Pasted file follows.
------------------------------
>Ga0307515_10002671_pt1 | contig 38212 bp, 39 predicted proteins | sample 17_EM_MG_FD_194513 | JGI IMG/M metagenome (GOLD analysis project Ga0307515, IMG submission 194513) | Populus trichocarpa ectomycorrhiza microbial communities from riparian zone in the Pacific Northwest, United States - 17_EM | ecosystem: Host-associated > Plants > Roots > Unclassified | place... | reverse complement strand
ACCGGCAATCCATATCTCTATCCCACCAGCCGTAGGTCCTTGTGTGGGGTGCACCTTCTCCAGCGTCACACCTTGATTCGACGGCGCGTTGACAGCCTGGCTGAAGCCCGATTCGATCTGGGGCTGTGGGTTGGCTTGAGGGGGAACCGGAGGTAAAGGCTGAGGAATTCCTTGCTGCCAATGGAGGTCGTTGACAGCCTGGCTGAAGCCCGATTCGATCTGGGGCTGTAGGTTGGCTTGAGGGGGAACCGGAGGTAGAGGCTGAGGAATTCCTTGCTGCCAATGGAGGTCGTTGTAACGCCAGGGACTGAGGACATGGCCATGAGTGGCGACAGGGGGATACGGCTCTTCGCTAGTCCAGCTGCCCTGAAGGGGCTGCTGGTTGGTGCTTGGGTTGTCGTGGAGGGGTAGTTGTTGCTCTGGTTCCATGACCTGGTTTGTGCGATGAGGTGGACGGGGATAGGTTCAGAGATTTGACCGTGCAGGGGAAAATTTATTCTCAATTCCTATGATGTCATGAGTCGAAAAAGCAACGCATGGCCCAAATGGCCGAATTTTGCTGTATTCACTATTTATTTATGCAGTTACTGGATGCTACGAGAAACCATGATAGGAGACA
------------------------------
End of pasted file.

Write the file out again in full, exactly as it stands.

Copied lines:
>Ga0307515_10002671_pt1 | contig 38212 bp, 39 predicted proteins | sample 17_EM_MG_FD_194513 | JGI IMG/M metagenome (GOLD analysis project Ga0307515, IMG submission 194513) | Populus trichocarpa ectomycorrhiza microbial communities from riparian zone in the Pacific Northwest, United States - 17_EM | ecosystem: Host-associated > Plants > Roots > Unclassified | place... | reverse complement strand
ACCGGCAATCCATATCTCTATCCCACCAGCCGTAGGTCCTTGTGTGGGGTGCACCTTCTCCAGCGTCACACCTTGATTCGACGGCGCGTTGACAGCCTGGCTGAAGCCCGATTCGATCTGGGGCTGTGGGTTGGCTTGAGGGGGAACCGGAGGTAAAGGCTGAGGAATTCCTTGCTGCCAATGGAGGTCGTTGACAGCCTGGCTGAAGCCCGATTCGATCTGGGGCTGTAGGTTGGCTTGAGGGGGAACCGGAGGTAGAGGCTGAGGAATTCCTTGCTGCCAATGGAGGTCGTTGTAACGCCAGGGACTGAGGACATGGCCATGAGTGGCGACAGGGGGATACGGCTCTTCGCTAGTCCAGCTGCCCTGAAGGGGCTGCTGGTTGGTGCTTGGGTTGTCGTGGAGGGGTAGTTGTTGCTCTGGTTCCATGACCTGGTTTGTGCGATGAGGTGGACGGGGATAGGTTCAGAGATTTGACCGTGCAGGGGAAAATTTATTCTCAATTCCTATGATGTCATGAGTCGAAAAAGCAACGCATGGCCCAAATGGCCGAATTTTGCTGTATTCACTATTTATTTATGCAGTTACTGGATGCTACGAGAAACCATGATAGGAGACA